[R-meta] Metareg: Significant reduction in tau-squared but no change in i-squared
Viechtbauer, Wolfgang (SP)
wo||g@ng@v|echtb@uer @end|ng |rom m@@@tr|chtun|ver@|ty@n|
Thu Sep 3 11:06:37 CEST 2020
See comments below.
>From: R-sig-meta-analysis [mailto:r-sig-meta-analysis-bounces using r-project.org]
>On Behalf Of Richard Simonson
>Sent: Wednesday, 02 September, 2020 18:48
>To: r-sig-meta-analysis using r-project.org
>Subject: [R-meta] Metareg: Significant reduction in tau-squared but no
>change in i-squared
>I've conducted a meta-regression with metareg on a random-effects
>meta-analysis and am attempting to describe the results. The output of the
>model is at the end of my description
>Based on the regression model, I'm given that our R-squared is 12%, which I
>take that to mean ~23% of the heterogeneity was accounted for when
>covarying the model.
Not sure where you get the 23% from. The R^2 of 12% means that (an estimated) 12% of the heterogeneity was accounted for (by the moderator(s) included in the model).
>I also see that there was a reduction in tau-squared from the random
>effects meta-analysis to the meta-regression, but no change in I-squared.
>Can someone help me understand why, with a positive non-zero r-squared,
>there's a change in tau-squared but not in I-squared?
First of all, all these things (I^2 in a model without moderators, I^2 in a meta-regression model, and R^2) are estimates, so they can simply be 'off'. For example, it can happen that tau^2 or I^2 actually increase when including a moderator in a model, although in theory that doesn't make sense.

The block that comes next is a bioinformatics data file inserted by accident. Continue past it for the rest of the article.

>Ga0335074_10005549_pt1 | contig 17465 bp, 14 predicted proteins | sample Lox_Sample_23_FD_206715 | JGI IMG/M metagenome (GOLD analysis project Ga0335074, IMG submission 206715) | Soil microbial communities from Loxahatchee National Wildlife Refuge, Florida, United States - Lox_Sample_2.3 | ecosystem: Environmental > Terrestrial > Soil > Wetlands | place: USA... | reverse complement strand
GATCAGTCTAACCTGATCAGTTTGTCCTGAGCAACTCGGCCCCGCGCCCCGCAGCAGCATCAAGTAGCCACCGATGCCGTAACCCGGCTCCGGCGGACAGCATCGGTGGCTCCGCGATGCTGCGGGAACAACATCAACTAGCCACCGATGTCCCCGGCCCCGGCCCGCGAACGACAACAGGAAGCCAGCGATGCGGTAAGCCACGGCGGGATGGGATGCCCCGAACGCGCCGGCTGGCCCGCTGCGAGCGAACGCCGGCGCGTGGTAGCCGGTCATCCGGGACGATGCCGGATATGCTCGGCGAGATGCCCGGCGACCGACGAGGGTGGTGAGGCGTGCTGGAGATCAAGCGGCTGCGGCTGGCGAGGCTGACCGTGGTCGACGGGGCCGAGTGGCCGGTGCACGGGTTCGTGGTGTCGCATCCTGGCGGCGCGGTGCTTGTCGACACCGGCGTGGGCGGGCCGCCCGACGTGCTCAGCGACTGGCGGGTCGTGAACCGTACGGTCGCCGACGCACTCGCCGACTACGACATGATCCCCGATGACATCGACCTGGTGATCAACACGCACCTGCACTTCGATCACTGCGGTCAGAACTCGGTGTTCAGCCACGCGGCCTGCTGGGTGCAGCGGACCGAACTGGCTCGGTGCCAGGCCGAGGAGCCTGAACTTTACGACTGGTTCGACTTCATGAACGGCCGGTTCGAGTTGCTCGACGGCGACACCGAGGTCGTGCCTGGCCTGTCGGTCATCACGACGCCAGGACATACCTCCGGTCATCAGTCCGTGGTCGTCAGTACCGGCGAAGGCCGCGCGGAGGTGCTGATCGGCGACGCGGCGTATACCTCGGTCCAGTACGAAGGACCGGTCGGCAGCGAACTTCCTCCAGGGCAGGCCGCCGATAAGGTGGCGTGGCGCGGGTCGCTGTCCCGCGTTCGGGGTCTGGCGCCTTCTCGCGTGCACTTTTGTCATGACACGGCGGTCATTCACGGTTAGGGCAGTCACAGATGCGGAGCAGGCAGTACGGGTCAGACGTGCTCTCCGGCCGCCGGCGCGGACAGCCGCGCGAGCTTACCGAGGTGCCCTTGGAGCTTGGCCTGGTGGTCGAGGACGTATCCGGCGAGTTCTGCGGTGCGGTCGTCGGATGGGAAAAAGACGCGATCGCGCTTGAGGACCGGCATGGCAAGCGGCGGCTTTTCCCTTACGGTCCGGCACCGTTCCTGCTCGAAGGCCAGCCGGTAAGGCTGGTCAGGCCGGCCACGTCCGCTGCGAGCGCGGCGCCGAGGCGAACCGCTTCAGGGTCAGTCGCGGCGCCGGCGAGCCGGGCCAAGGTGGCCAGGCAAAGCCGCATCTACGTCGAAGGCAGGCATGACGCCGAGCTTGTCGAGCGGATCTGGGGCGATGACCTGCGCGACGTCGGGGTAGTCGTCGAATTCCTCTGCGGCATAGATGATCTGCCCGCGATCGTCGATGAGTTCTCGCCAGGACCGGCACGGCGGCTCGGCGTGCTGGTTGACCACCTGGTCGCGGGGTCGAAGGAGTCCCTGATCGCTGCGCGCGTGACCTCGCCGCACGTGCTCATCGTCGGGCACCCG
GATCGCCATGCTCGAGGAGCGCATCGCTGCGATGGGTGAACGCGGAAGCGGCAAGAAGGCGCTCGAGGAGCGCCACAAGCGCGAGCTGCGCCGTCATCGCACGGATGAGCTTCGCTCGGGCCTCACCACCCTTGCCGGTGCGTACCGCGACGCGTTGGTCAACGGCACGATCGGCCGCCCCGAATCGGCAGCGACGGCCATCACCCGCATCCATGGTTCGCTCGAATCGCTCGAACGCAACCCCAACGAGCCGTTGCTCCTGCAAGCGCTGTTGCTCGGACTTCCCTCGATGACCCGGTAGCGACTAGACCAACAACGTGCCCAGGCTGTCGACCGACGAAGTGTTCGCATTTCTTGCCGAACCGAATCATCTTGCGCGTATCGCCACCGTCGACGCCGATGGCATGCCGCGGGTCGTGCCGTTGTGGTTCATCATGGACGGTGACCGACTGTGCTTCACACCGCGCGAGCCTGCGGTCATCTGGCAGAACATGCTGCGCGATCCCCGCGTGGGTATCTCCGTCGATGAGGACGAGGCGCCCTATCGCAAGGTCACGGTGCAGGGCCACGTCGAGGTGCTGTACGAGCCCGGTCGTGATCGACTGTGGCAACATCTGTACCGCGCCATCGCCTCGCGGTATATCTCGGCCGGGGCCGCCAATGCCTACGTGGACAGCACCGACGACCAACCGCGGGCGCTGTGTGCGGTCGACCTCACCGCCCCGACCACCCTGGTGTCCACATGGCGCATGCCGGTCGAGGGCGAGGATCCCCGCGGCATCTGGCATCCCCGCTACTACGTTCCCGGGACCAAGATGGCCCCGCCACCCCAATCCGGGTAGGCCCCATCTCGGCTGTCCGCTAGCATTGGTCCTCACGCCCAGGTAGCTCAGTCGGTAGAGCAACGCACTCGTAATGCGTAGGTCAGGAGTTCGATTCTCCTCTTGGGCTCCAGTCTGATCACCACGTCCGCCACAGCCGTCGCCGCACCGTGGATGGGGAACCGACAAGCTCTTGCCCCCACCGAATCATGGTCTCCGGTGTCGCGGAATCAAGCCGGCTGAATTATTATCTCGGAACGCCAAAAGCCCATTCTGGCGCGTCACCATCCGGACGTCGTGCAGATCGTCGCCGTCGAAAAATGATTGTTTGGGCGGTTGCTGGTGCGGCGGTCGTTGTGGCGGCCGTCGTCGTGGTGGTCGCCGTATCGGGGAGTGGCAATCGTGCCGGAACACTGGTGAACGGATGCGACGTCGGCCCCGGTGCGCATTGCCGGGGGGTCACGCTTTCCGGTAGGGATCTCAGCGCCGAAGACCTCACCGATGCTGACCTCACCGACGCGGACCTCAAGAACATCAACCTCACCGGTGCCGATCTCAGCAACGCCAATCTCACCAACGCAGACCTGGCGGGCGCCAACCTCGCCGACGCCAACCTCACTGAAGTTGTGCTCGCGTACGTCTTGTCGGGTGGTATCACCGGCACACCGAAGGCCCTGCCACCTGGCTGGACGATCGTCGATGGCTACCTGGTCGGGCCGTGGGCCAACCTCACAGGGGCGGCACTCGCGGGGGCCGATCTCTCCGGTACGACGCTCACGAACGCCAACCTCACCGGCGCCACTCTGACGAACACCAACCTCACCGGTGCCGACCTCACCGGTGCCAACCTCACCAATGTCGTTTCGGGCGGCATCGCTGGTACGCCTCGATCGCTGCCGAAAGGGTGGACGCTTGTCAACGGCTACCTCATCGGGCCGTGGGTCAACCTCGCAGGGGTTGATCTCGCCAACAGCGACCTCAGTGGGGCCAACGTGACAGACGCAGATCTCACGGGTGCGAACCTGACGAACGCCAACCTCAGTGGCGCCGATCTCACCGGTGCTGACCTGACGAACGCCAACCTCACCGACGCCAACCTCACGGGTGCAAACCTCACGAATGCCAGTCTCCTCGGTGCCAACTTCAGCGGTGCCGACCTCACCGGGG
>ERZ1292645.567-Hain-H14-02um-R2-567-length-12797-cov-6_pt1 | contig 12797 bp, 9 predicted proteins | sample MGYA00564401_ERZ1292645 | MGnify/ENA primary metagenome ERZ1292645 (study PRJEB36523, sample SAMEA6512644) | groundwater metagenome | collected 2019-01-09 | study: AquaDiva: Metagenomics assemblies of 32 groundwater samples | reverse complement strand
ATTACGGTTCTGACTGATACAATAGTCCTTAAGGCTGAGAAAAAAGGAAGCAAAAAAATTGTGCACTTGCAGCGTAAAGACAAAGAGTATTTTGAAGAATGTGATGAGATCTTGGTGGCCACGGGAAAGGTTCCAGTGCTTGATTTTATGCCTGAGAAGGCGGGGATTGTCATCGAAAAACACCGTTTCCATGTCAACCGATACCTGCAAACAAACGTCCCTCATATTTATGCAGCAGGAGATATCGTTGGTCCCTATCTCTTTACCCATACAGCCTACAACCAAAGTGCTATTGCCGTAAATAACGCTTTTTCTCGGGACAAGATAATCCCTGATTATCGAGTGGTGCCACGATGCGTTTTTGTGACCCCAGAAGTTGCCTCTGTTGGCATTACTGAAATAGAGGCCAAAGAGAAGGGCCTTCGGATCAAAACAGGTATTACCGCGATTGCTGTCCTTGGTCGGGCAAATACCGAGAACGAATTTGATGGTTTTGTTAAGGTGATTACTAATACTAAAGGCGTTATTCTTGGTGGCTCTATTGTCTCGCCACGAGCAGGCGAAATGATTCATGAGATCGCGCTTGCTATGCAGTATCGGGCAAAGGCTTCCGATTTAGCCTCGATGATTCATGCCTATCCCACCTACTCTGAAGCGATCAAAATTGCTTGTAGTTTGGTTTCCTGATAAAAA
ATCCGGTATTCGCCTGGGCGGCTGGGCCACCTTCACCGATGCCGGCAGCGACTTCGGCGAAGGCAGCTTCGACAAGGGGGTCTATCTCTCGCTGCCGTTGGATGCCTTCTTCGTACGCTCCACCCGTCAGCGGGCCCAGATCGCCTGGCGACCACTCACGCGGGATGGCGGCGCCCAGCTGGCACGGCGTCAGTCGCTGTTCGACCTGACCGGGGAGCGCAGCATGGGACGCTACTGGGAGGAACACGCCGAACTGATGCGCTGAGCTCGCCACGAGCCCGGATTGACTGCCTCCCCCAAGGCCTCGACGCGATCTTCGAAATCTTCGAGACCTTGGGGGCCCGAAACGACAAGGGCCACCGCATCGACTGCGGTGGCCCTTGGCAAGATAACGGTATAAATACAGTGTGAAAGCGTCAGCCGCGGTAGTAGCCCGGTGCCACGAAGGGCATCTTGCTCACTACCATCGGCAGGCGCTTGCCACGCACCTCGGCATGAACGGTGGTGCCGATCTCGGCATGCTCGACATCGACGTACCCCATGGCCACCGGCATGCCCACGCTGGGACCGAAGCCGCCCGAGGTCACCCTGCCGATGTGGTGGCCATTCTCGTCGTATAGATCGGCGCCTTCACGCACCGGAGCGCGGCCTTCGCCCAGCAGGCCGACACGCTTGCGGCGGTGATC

Also, I^2 in a meta-regression model has a different interpretation than in a model without moderators. In a model without moderators, I^2 is an estimate how much of the total variability (which is composed of heterogeneity and sampling variability) is due to heterogeneity. However, in a meta-regression model, I^2 is an estimate how much of the *unaccounted for variability* (which is composed of residual / unaccounted for heterogeneity and sampling variability) is due to the residual / unaccounted for heterogeneity. That's different than asking how much of the *total variability* is due to residual / unaccounted for heterogeneity. So I^2 in a meta-regression model is a bit of a strange statistic anyway and I am not sure how many people actually grasp its correct interpretation.
As a more technical point: The way I^2 is computed in meta-regression models is also a bit strange. The way the 'typical' sampling variance is computed under such models actually depends on the moderators included in the model, which one could argue is a bit odd. But given that people typically compute I^2 with (Q-df)/df (where Q could be the test for heterogeneity or the test for residual heterogeneity) this is what happens.
>Which one is more feasible to report that we were able to account for some
>of the heterogeneity?
In meta-regression models, I would report R^2 and not report I^2. You can also report the test for residual heterogeneity, so if somebody feels the need to compute I^2 based on that, they always can.
>tau^2 (estimated amount of residual heterogeneity): 0.2426 (SE = 0.2570)
>tau (square root of estimated tau^2 value): 0.4925
>I^2 (residual heterogeneity / unaccounted variability): 86.68%
>H^2 (unaccounted variability / sampling variability): 7.51
>R^2 (amount of heterogeneity accounted for): 12.25%
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